Through EHP II, the Manoff Group provided assistance to the USAID project, SANRU III, to integrate Water, Sanitation and Hygiene (WASH) into their Community Integrated Management of Childhood Diseases (C-IMCI) framework.  The Manoff Group provided technical assistance and training to Congolese SANRU staff and partners to:

  • Conduct formative research, which they conducted together

  • Develop a behavior change strategy based on the research results
  • Craft messages, materials, and program activities based on the research, and pre-test the materials

Some materials were designed for audiences of caregivers of children younger than five years old; other materials were tailored to health center personnel.  Some messages, based on local needs discovered during research, differed from standard WASH messages, e.g., for caretakers  of young children: “Store drinking water out of the reach of children.”  And for health center personnel: “Store sufficient drinking water and water for washing.”

South Africa: Formative Research on Reducing Child Exposure to Indoor Air Pollution

Indoor air pollution is linked to Acute Lower Respiratory Infection (ALRI) in children less than five years of age and accounts for a significant proportion of death and illness in developing countries. A team from the Medical Research Council (MRC) of South Africa with support from the USAID-funded CHANGE project (the Manoff Group was a key partner) used formative research to identify behaviors that could reduce indoor air pollution. The "identification" phase of the research found that two of the most commonly used interventions—changing to less polluting fuels or repairing or replacing stoves—were not economically feasible for these mostly low-income families.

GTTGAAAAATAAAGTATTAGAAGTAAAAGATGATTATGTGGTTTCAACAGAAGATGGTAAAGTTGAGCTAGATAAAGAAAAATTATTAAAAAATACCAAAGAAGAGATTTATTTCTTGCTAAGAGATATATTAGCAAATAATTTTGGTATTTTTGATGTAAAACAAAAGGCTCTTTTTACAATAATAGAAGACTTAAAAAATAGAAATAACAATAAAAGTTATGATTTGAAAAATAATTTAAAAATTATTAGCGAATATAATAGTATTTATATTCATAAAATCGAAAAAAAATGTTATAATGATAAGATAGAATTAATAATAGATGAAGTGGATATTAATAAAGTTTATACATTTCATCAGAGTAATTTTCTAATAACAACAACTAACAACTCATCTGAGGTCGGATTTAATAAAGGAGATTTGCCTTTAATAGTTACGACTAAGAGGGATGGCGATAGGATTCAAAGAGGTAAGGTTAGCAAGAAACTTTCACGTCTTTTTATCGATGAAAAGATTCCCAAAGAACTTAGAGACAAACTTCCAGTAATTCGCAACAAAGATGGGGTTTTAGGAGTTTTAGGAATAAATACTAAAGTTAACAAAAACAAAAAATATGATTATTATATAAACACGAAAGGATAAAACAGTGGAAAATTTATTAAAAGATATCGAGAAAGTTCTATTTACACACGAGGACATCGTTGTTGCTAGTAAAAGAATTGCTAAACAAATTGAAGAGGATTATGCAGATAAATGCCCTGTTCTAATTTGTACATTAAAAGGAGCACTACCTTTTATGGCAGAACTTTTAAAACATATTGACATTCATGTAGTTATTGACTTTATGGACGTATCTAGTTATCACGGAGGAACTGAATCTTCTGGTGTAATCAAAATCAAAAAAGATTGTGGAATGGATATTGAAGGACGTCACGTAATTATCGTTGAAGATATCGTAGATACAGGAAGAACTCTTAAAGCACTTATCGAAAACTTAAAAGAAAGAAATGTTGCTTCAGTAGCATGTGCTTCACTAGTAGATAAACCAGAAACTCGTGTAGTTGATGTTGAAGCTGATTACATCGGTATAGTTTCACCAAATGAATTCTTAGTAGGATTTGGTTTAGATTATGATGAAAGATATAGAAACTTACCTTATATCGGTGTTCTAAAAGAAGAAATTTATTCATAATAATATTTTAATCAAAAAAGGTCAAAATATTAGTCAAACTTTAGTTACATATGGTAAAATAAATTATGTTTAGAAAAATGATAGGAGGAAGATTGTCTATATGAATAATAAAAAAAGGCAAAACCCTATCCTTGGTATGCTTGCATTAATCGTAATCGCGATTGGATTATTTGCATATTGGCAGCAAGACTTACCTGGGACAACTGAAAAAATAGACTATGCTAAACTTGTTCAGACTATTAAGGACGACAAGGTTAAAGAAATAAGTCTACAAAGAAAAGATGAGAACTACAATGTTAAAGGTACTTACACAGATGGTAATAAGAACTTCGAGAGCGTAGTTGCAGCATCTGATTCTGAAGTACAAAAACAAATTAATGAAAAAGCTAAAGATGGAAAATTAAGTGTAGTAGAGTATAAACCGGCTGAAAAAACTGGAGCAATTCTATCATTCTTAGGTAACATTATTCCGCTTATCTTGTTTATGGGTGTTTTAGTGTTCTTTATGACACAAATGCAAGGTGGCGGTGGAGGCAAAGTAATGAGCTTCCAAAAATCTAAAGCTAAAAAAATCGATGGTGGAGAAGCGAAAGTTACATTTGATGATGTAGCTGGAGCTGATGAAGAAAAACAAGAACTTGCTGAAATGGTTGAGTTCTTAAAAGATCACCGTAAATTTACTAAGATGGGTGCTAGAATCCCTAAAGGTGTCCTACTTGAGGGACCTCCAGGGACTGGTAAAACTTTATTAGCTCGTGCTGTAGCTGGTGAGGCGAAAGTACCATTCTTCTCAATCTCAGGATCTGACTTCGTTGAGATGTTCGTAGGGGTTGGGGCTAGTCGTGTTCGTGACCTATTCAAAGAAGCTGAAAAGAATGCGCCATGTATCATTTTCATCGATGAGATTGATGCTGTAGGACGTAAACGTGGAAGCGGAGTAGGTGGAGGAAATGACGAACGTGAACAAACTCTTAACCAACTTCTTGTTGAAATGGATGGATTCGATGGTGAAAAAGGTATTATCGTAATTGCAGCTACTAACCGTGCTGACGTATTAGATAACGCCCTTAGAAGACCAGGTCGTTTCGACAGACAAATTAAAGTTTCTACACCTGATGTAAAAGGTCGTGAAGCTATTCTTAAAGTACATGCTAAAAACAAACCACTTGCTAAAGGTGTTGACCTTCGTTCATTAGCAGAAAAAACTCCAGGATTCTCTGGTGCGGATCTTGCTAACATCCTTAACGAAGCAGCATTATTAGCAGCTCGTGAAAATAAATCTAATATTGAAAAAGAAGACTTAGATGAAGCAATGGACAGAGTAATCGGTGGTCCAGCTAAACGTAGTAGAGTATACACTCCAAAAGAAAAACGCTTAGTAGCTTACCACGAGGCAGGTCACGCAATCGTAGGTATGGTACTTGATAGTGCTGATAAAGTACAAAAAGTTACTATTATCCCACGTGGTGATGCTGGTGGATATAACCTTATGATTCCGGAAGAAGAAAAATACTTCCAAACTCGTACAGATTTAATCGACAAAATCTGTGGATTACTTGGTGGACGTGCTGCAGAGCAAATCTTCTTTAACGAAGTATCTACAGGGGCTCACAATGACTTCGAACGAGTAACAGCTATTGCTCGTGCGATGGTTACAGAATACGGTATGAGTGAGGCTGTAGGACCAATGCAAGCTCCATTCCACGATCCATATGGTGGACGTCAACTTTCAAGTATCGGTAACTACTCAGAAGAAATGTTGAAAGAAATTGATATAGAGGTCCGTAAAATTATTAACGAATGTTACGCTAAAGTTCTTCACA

The "trials" phase used the TIPs methodology, a formative research method that involves asking families to try selected behaviors and identify the factors that helped them maintain the positive behaviors or the barriers to practicing them. The results of the trials showed that two of the four behaviors tested—reducing the amount of time young children spent close to a cooking fire and reducing the burning time of solid fuel—were feasible for most of the families that tried them. Most of these families said they were willing to continue practicing these behaviors in the future because they had noticed improvements in their child's health and/or that their house was cleaner. This two-phase process of screening and evaluating behaviors was effective to learn what to recommend to reduce indoor air pollution.
To learn more, see:
Phase I Study: The Identification of Behavioural Intervention Opportunities to Reduce Child Exposure to Indoor Air Pollution in Rural South Africa

Phase II Study: Testing Behaviors To Reduce Child Exposure To Indoor Air Pollution In Rural South Africa